Teaching is an important piece of my work. In the classroom I aim to help students place environmental issues in the broader context of society, economy, governance, and community–and critically examine the relationships between them.
Teaching inter- and transdisciplinary environmental issues continues to be increasingly important in higher education and elsewhere. Yet in the research community, oceans issues remain under-investigated and under-theorized by social scientists. Similarly, I think these issues can go under-examined in the classroom. Because of these things, illuminating the role of ocean space and resources at all scales of analysis, from the global seafood economy to the cultural implications for coastal communities, is a particularly important goal in my teaching philosophy. Ultimately, making the ocean–and more generally, the environment–matter to students, and helping them explore its complex and essential role in society, is an important challenge for instructors in the social sciences and one that I enjoy tackling. This involves approaching complex topics like the dual roles of conservation and use, how power dynamics affect environmental decisionmaking, and the rights of resource users and other stakeholders. Challenging students on these and other issues, and helping them independently and collaboratively tackle and understand them, is a valuable task in the classroom.
Toward these goals I have instructed or acted as a teaching assistant for a number of classes at Duke (see below), working with both undergraduate and masters level students. In any teaching position, I try to emphasize the role of discovery and critical analysis, and balances independent thinking with collaborative learning. A classroom framework that revolves around discussion and interrogation of complex topics (through, e.g., debates, short assignments, field trips, and lecture prompts) creates an atmosphere for students to engage, learn from one another, and think critically about difficult problems, while larger projects (e.g., term papers) are an opportunity to delve deeply into more specific issues. Maintaining a diversity of teaching methods helps keep students engaged in and out of the classroom.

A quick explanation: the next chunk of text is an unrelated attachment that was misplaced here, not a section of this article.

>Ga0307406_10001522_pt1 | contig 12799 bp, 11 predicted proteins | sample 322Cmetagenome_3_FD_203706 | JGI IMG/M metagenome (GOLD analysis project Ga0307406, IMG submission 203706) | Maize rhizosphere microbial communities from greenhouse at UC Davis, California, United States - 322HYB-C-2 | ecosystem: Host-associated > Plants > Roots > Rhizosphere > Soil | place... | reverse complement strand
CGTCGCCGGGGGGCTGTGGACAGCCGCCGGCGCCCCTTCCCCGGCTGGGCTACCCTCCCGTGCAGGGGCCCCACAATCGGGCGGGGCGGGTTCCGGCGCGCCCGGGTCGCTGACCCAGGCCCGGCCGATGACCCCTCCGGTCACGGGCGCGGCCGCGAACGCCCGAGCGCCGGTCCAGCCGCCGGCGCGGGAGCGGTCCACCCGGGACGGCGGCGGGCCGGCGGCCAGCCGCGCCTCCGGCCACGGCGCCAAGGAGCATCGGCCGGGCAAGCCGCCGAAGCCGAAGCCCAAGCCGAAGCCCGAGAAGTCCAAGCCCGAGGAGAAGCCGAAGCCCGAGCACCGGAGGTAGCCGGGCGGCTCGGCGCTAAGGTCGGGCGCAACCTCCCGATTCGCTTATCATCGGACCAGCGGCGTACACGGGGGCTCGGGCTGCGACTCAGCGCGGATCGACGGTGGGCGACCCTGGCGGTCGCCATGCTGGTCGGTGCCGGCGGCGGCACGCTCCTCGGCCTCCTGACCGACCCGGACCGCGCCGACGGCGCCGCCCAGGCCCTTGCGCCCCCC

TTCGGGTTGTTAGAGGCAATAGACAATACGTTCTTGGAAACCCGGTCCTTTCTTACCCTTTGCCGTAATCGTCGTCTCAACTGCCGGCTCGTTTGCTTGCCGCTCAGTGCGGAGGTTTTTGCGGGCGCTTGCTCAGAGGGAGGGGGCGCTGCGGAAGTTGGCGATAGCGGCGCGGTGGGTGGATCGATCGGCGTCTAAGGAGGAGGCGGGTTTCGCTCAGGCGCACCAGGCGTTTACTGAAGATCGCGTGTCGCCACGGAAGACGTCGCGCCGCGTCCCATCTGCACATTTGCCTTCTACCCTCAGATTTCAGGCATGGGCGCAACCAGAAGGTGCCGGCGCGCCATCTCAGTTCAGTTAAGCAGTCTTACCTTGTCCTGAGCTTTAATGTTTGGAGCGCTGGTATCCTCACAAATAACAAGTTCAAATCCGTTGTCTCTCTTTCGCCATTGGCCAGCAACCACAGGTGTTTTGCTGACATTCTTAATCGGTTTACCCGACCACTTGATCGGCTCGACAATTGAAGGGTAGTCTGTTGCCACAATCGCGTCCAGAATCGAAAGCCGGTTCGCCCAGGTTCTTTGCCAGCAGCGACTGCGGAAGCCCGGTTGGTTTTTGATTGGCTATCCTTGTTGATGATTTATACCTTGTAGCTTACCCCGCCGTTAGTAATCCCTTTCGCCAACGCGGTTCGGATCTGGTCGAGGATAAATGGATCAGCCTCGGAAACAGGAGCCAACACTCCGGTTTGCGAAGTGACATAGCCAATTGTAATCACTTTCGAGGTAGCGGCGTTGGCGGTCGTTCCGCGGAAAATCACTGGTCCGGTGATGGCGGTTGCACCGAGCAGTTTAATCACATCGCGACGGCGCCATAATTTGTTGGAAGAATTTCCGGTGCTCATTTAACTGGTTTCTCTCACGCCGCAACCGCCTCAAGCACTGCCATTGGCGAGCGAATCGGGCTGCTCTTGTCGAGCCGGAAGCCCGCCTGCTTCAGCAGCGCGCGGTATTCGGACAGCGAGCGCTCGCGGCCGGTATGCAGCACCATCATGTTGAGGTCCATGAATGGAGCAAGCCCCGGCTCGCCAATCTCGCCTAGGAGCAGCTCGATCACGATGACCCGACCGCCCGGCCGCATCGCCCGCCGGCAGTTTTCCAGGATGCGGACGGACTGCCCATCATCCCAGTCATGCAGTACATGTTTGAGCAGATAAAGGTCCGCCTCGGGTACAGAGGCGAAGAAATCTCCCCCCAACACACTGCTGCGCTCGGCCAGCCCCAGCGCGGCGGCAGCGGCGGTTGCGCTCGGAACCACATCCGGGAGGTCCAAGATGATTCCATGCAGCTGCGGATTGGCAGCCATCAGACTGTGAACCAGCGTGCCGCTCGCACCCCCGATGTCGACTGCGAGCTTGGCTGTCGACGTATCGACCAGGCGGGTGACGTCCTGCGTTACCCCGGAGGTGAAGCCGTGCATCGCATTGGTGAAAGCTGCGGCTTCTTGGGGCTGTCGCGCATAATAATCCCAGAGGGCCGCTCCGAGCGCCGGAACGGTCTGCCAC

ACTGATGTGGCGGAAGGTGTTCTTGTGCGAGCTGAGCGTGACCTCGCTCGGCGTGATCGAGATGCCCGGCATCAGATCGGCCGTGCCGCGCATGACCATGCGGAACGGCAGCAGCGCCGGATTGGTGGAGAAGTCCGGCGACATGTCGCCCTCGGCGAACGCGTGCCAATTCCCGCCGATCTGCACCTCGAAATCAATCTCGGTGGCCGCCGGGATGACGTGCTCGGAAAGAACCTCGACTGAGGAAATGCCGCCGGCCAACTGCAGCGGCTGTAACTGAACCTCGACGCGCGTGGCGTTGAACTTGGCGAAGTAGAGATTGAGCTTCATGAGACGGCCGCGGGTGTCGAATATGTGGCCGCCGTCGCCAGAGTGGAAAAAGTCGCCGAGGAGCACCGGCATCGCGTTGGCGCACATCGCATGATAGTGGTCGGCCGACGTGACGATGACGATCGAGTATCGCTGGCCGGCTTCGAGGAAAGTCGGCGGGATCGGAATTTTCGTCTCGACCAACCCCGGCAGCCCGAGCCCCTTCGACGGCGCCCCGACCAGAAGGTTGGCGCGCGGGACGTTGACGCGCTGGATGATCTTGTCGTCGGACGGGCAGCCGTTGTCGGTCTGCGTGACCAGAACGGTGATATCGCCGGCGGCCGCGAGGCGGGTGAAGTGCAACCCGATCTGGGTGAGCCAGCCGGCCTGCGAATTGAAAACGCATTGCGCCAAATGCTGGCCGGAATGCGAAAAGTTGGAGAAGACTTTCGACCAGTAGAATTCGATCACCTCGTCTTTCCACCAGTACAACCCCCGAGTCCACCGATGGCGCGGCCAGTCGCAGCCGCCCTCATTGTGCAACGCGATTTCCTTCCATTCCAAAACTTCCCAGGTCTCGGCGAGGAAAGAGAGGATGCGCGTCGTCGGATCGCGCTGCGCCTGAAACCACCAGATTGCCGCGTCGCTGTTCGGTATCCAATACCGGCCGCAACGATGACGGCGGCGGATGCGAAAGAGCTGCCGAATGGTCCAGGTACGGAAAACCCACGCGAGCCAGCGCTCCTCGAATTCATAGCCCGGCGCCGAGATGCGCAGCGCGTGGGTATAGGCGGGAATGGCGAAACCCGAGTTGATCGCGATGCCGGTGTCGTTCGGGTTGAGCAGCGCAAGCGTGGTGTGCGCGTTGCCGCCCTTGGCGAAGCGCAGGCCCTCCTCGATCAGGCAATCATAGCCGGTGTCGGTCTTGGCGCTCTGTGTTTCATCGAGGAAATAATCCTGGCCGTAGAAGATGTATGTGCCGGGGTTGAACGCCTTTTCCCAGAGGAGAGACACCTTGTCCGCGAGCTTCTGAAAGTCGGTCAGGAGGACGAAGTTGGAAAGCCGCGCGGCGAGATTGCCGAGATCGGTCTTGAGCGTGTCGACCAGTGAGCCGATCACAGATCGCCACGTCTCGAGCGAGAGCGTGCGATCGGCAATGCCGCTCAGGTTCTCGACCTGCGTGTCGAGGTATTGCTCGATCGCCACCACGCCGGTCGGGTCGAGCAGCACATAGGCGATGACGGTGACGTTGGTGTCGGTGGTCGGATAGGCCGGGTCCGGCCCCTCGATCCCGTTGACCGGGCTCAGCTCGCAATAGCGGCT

Additionally, I hope to encourage students to think about how classroom concepts translate into practice “on the ground.” This is an important task in any field, but one I think is especially critical in environmental education. I try to communicate the diverse roles that stakeholders play in environmental policy processes, emphasizing both the complex interactions between actors, the impacts that policy may have on them, as well as the opportunities to participate in these processes—for all stakeholders, including the students themselves. Engaging legislative documents, attending public meetings, and reviewing policy briefs are all possibilities for students both inside and outside the classroom, and help connect concepts to practice. Similarly, field trips can put the classroom in context; a short trip to a local harbor, fish house, or fish farm and a chat with a fishermen isn’t just fun, but helps make classroom material real.
ENV 286A, Marine Policy; Fall 2014, Duke University (syllabus available)
ENV 533A, Marine Fisheries Policy; Spring 2013, Duke University (syllabus available)
ENV 249.01, Green Futures: Exploring Environmental, Economic, and Social Sustainability; Fall 2011, Duke University
ENV 273.01, Marine Fisheries Policy; Spring 2012, Duke University
ENV 276.01, Marine Policy; Fall 2011, Duke University